Government Should Protect Small Shopkeepers, Says Metro Cash & Carry India CEO
A shopkeeper serves a customer in a local grocery store in the Kalahati market area in Siliguri, West Bengal, India (Photographer: Sanjit Das/Bloomberg)  

Government Should Protect Small Shopkeepers, Says Metro Cash & Carry India CEO

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Asking for a level playing field for six crore small shopkeepers, Metro Cash & Carry India Chief Executive Officer and Managing Director Arvind Mediratta on Friday said the government should look into the deep discounting practices of "top three global retailers".

These global retailers have deep pockets and lost around $6 billion (around Rs 45,000 crore) in the Indian market last financial year as they are selling below cost, he said at the Confederation of Indian Industry India Retail Summit in New Deli.

"One of the areas where I would seek intervention from the government to make sure that there is level playing field because some of them (global retailers) have very deep pockets and probably they can sustain losses for probably another 10 years," he said.

In next 10 years, a kirana store or small shops selling goods like garments or footwear may not survive, he said.

"We have seen in the other markets also, in the U.S. market, once small retailers disappear, the big retailers suddenly start increasing prices," said Mediratta.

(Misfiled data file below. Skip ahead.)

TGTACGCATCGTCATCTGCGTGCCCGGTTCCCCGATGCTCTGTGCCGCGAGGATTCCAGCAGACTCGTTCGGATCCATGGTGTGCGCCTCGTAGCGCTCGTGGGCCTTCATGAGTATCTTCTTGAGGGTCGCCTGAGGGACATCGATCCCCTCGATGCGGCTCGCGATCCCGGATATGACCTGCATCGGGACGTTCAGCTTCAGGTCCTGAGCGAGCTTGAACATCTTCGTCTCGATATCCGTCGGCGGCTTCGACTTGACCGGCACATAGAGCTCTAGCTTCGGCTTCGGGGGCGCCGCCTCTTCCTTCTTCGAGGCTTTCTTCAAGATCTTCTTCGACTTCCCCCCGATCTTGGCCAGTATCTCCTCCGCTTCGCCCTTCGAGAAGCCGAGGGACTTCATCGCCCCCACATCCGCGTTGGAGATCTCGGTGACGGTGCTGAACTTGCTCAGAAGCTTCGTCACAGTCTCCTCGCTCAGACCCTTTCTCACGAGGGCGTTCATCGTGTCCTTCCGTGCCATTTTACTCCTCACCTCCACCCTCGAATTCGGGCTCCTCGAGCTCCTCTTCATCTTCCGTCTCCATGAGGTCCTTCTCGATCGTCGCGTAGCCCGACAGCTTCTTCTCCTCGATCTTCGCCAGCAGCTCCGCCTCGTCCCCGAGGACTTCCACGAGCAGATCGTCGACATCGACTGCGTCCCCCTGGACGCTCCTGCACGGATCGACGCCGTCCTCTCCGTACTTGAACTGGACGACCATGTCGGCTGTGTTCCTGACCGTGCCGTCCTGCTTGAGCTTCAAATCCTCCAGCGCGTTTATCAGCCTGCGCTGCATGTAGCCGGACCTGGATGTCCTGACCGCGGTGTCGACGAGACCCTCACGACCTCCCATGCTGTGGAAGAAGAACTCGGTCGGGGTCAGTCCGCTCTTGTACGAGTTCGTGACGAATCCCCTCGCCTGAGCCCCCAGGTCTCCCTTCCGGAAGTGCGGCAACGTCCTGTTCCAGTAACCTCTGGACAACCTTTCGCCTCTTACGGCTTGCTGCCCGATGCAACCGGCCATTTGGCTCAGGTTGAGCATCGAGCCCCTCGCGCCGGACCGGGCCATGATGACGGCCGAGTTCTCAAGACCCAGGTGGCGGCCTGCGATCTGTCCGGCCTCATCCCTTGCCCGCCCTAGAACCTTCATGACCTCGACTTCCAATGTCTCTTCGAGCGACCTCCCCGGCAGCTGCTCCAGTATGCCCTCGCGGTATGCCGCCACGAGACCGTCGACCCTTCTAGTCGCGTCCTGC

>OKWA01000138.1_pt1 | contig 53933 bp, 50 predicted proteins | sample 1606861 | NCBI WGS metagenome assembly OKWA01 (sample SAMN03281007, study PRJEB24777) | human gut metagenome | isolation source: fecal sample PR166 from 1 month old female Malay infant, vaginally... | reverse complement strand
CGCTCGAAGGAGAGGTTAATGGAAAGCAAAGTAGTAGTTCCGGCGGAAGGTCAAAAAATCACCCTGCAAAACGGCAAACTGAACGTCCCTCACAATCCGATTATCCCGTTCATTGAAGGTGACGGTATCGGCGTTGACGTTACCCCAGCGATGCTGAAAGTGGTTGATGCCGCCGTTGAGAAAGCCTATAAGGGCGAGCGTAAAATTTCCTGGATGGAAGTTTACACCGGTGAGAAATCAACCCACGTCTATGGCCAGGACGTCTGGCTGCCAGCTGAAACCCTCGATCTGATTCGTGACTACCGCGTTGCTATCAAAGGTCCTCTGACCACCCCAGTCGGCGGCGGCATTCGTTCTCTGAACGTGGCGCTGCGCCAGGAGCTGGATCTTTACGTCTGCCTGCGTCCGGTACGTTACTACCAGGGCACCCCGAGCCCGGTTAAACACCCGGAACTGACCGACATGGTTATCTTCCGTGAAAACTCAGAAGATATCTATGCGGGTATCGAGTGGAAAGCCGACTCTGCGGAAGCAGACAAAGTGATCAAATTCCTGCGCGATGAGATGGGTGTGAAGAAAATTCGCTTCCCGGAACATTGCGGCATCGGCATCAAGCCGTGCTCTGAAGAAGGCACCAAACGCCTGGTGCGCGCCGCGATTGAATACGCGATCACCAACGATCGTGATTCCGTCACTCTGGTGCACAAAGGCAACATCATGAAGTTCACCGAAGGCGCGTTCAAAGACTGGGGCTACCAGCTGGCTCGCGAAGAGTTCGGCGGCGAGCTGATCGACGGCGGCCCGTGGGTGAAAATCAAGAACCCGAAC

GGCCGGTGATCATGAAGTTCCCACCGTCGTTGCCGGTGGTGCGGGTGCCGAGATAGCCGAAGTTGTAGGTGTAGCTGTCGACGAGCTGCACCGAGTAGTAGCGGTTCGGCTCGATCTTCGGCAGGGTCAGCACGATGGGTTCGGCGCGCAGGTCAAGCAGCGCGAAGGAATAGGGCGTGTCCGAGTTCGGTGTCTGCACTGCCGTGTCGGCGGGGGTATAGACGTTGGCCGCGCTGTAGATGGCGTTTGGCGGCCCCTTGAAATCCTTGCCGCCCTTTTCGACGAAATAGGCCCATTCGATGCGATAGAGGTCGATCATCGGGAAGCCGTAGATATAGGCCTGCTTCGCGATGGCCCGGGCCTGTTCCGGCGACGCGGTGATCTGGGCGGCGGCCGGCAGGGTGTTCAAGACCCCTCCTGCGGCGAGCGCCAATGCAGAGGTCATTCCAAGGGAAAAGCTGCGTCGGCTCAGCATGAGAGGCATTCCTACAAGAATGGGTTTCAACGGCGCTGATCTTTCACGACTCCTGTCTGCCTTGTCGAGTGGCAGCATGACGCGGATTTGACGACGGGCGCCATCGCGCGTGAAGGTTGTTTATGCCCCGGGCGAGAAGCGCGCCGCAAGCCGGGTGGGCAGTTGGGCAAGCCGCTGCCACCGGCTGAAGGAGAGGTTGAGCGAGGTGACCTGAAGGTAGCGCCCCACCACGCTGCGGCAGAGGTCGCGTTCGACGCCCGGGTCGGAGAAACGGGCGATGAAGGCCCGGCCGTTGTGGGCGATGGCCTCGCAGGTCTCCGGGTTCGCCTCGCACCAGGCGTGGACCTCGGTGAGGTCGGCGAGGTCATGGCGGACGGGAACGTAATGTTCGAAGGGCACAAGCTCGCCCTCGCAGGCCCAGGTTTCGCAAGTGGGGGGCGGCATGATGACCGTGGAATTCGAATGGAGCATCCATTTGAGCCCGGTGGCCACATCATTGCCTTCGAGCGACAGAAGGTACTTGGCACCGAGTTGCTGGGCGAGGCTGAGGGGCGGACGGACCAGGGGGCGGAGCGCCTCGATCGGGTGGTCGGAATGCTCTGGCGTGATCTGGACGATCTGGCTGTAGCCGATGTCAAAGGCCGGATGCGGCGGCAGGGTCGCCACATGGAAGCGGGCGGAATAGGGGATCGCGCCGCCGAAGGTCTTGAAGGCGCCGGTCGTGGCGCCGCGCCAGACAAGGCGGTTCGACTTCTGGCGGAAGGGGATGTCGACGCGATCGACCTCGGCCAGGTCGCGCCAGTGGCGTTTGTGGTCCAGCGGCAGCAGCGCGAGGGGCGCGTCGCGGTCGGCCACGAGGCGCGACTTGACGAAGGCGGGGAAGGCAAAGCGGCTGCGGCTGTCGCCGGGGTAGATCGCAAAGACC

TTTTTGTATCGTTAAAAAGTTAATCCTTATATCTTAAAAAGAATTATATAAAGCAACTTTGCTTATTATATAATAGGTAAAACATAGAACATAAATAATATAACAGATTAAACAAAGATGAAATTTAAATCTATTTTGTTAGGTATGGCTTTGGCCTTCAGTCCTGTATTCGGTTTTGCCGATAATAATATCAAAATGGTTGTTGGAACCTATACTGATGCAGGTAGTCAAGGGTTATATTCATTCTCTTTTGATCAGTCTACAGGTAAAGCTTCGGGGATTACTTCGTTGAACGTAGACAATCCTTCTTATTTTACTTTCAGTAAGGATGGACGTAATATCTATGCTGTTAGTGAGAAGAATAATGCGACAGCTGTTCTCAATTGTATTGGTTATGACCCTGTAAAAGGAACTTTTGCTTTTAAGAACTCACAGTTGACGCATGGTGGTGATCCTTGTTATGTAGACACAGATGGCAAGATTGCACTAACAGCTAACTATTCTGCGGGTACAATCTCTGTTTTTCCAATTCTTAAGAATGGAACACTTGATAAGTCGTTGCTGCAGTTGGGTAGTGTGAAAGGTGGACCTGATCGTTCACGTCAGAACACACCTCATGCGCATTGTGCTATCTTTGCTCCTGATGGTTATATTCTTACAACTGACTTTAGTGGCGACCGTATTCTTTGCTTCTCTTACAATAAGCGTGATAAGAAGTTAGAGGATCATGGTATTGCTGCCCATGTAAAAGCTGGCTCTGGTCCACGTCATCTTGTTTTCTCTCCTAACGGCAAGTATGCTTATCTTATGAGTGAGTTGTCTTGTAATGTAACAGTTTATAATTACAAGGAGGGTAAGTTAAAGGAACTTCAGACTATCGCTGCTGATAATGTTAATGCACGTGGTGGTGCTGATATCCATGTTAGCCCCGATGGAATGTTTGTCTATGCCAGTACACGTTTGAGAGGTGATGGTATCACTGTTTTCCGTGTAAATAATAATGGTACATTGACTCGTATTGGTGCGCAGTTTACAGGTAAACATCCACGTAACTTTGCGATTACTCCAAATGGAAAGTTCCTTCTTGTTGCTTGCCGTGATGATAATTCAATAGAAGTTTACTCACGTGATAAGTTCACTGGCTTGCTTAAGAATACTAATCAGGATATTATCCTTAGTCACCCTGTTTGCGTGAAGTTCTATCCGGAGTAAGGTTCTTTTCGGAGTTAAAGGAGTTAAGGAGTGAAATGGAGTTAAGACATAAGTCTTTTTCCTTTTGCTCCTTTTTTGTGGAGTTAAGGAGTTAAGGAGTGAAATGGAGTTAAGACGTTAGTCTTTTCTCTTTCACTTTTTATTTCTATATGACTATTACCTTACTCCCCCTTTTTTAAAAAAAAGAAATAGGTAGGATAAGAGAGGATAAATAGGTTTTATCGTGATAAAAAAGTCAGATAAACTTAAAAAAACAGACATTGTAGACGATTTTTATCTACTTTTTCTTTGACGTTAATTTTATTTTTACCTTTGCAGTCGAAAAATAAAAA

Seeking long-term sustainable solutions, Meridatta said these big retailers want profit and are not here for charity.

"They are interested in India because India is a big market. Prices are low, because they are buying market share selling below cost. There are people who are selling sugar at Re 1 per kg from last one year. Is that sustainable? Can kirana stores compete with that?”

"So we would request the government to look at level playing field to protect the interests of the small shopkeepers in this country because if they die, if six crore shops are closed, we are going to have massive social problem," he said.

There are around six crore shopkeepers in the country, which includes 1.2 crore kiranas and 4.8 crore other shopkeepers, Mediratta said.

"The top three global companies in retail, the total losses incurred by them in last financial year is staggering $6 billion dollars. They lost almost Rs 45,000 crore in the Indian market in the last financial market.”

"Retail is one sector where more the losses, higher is the market value. Again I do not know how sustainable it is going to be," he said.

However, he also complimented the government for bringing demonetisation and Goods and Services Tax, saying these steps have stopped malpractices like tax avoidance and also encouraged digital payments.

He also highlighted the challenges faced by the modern retail system, saying still around 35 to 40 licenses are required to open one store, and many of them are required to be renewed annually.

Metro Cash & Carry entered the Indian market in 2003. The company currently operates 27 wholesale distribution centres.

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